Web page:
• 15) In Ukraine alone thousands of Lenin statues were removed.
  • 16) Build his statue at Wimbledon.
  • 17) The muscular golden statue would straddle two extended outer piers of Rhodes harbour, according to its creators.
  • 18) By all means change the inscription, to show all his works - but to remove the statue would not change the history of the city.
  • 19) ‘The sculptor Antonio Canova used classical statues as the basis for his figures of modern men and women.’
  • 20) ‘However, it is very brittle and difficult to rework, and therefore not generally used to cast statues.’
  • 21) ‘The white marble from which Michelangelo carved his statues came from these mountains.’
  • 22) ‘Practically every store now stocks figurines and statues of the cheerful young god.’
  • 23) ‘On the upper shelf is the figure of Hercules after the statue in the Palazzo Farnese.’
  • 24) ‘These are occupied by casts of statues found in other parts of the town.’
  • 25) ‘They may look like lifeless statues or figures made of plastic bricks, but they are still the class enemy.’
  • 26) ‘James Boyle is correct about Edinburgh's lack of statues of great literary figures.’
  • 27) ‘The bronze statue of Sir David has already been cast, and is now been giving its final burnishing.’
  • 28) ‘The statue itself, carved by Onslow Ford, is a cause of some controversy in its own right.’
  • 29) ‘He was to be paid twelve dollars a month, and to be allowed two years in which to carve a statue.’
  • 30) ‘He is best known for public statues, including several in prominent positions in London.’
  • 31) ‘For spiritual nourishment there were halls of worship filled with statues of the Buddha.’
  • 32) ‘The catalogue fails to note that the statue of Darius displayed is a reproduction.’
  • 33) ‘Gilded statues and carvings adorn the walls and pilgrims come from far and wide.’
  • 34) ‘From photographs Colin then set to work creating the three five-metre high bronze statues.’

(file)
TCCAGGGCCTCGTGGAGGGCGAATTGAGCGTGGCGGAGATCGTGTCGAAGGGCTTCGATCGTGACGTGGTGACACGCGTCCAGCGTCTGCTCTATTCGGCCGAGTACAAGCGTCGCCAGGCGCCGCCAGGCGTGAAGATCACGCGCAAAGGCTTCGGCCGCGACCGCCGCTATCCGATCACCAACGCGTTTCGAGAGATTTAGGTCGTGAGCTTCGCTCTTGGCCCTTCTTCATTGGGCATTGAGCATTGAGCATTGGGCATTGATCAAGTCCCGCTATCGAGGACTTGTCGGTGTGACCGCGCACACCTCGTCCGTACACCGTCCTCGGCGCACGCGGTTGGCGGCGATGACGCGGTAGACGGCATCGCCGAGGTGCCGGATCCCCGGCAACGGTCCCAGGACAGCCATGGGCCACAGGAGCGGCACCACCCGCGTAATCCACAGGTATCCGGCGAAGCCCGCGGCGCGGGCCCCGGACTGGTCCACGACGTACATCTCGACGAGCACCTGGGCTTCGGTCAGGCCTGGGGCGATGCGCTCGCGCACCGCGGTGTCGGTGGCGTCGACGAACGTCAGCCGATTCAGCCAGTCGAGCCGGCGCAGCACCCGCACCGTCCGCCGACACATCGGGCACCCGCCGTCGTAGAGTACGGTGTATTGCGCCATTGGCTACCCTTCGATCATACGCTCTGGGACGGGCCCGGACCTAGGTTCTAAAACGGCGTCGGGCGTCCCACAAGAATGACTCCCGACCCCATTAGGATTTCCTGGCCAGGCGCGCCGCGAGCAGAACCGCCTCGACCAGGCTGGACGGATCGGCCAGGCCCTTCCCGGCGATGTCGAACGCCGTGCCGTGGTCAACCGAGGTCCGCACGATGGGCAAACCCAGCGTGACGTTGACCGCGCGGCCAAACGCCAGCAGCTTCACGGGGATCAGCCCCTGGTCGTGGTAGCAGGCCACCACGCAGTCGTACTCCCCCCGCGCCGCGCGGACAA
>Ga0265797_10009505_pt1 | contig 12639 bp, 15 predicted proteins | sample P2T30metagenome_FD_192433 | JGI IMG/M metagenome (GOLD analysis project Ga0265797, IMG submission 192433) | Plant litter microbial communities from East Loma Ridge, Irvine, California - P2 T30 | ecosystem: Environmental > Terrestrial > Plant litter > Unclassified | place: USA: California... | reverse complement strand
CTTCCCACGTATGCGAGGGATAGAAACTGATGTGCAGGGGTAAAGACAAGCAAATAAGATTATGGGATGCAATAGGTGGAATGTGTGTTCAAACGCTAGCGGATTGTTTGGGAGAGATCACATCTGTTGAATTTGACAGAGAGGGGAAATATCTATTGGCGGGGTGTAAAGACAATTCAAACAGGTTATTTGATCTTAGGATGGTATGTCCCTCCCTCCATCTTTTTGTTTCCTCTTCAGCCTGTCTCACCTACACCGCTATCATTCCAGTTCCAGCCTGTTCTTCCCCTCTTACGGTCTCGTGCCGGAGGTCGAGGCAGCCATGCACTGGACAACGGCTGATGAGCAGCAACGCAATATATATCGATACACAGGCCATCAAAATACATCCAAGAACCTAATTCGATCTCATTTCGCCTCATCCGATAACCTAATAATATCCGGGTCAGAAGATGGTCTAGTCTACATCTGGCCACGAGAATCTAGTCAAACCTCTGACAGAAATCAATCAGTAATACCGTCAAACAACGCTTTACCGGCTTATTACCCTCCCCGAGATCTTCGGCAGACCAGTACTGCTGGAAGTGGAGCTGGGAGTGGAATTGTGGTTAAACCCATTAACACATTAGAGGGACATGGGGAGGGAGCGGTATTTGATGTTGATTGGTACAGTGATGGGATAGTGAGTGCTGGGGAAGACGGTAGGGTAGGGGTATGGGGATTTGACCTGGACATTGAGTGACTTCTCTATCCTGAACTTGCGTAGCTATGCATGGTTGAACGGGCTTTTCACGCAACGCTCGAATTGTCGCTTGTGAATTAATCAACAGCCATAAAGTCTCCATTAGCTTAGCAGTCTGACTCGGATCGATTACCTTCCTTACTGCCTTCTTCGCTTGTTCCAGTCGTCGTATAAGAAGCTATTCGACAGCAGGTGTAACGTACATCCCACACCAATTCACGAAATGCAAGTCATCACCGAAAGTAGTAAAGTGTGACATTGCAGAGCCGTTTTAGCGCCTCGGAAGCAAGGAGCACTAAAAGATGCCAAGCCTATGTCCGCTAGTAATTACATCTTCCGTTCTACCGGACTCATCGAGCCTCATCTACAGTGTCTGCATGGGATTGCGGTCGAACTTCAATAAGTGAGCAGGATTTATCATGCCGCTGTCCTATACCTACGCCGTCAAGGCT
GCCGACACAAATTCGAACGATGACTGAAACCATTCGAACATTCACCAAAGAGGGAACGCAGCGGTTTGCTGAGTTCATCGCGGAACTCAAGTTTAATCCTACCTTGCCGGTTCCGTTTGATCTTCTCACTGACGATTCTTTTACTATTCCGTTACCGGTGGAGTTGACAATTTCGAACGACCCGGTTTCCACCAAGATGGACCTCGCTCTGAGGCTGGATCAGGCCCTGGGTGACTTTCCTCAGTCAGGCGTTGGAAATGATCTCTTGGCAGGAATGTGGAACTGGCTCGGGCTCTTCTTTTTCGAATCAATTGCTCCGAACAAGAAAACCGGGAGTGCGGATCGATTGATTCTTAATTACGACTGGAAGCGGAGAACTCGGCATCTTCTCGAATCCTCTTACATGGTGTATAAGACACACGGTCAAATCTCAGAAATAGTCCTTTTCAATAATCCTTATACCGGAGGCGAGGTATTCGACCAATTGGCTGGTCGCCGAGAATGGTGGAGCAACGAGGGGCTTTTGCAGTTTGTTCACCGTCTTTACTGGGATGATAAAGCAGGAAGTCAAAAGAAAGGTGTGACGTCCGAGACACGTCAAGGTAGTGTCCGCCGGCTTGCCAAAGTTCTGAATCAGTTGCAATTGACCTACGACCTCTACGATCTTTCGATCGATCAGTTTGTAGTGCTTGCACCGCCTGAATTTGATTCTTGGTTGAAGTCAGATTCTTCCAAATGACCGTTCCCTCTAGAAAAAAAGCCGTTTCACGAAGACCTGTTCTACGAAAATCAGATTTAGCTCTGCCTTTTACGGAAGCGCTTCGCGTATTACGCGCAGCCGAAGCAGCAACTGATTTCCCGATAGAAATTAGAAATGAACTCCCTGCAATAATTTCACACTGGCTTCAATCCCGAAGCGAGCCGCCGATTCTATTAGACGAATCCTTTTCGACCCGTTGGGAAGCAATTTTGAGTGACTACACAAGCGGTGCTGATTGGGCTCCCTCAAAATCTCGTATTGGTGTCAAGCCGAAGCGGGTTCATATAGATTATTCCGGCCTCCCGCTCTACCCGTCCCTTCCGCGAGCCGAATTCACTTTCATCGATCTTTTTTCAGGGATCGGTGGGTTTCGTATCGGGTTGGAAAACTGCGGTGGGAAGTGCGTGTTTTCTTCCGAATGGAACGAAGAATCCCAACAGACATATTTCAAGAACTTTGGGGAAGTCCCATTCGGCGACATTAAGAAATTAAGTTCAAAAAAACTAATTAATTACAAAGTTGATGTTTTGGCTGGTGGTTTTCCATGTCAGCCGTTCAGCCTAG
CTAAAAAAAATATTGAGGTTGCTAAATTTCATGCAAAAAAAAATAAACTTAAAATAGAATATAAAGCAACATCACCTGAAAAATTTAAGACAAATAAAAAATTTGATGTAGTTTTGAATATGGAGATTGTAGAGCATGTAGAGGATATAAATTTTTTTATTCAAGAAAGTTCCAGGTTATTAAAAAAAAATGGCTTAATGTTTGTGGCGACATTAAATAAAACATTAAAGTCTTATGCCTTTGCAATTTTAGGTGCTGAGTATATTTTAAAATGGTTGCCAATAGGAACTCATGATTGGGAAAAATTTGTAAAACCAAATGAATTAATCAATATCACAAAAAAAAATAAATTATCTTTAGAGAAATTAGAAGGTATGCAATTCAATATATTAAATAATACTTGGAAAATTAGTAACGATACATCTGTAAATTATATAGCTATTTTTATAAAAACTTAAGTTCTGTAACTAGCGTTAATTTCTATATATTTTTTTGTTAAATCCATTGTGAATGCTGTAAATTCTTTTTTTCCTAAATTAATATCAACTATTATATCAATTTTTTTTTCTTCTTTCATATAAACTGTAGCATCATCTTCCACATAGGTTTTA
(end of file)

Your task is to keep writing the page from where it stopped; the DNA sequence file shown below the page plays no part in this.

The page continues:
• 35) ‘The only outward sign that the house could belong to a rider are two bronze statues of horses by the fountain on the front lawn.’
  • 36) ‘Could it be a clue to how the Ancient Greeks produced those massive bronze statues?’
  • 37) ‘One of the most stunning series of objects was a set of small bronze statues of horses.’
  • 38) ‘The Happy Prince is a statue in the city square, a statue covered in gold leaf and crusted in gems.’


  • 1) This should be recognised by a new statute of limitations.
  • 2) There was no statute of limitations in this case.
  • 3) They are a long way from the statute book.
  • 4) It has little or no basis either in case law or statute.
  • 5) The plans are landing on the statute book.
  • 6) He insisted that common law and statute did allow for exceptional circumstances.
  • 7) The statute of limitations specifies the deadline for filing a civil lawsuit.
  • 8) The plan is unlikely to reach the statute book.
  • 9) He will not face charges as the statute of limitations on the alleged crimes has expired.
  • 10) Such measures are on the statute book but not in force.
  • 11) But there is no statute of limitations on suffering.
  • 12) My client annoyed the judge so much that she threw her statute book at him.
  • 13) Employers are concerned because these statutes require them to balance compliance with their duty to keep their workforces safe.
  • 14) The defendant's case was that the letters were sent as required by the statute.
  • 15) The lack of a statute law database highlights one of the ironies of British public life.
  • 16) Yet existing statute law decreed that such agreements were only one factor in the balance, she said.
  • 17) This does not require statute.
  • 18) Bills regularly make reference to other statute law without any further explanation, making them impossible for anyone without specialist legal knowledge to understand.
  • 19) The charter is the Conservatives' alternative to a new statute to verify a new press regulator.
  • 20) But with a new statute, judges would'still have to draw the line.
  • 21) The Prime Minister made clear during his evidence to the inquiry that his instinct was against any new statute.
  • 22) First, he does not think that he should have to sit on the panel appointing his successor, as required by statute.
  • 23) "UPDATE [arrest_charges] SET [statute] = @statute, [count] = @count WHERE [charge_rec_num] = @charge_rec_num"
  • 24) Read () "UPDATE arrest_charges SET statute = @statute, fciccodev = @fciccodev, fsdesc
  • 25) It also makes one wonder to what extent the statute is actually Constitutional .....
  • 26) This statute is actually worse than those in Arizona and Oklahoma.
  • 27) Taken together, these considera-tions lead us to conclude that the statute is a “necessary and proper” means of exercising the federal authority thatpermits Congress to create federal criminal laws, to pun-ish their violation, to imprison violators, to provide appropriately for those imprisoned, and to maintain the securityof those who are not imprisoned but who may be affected by the federal imprisonment of others.
  • 28) Taken together, these considerations lead us to conclude that the statute is a “necessary and proper” means of exercising the federal authority that permits Congress to create federal criminal laws, to punish their violation, to imprison violators, to provide appropriately for those imprisoned, and to maintain the security of those who are not imprisoned but who may be affected by the federal imprisonment of others. (emphasis added).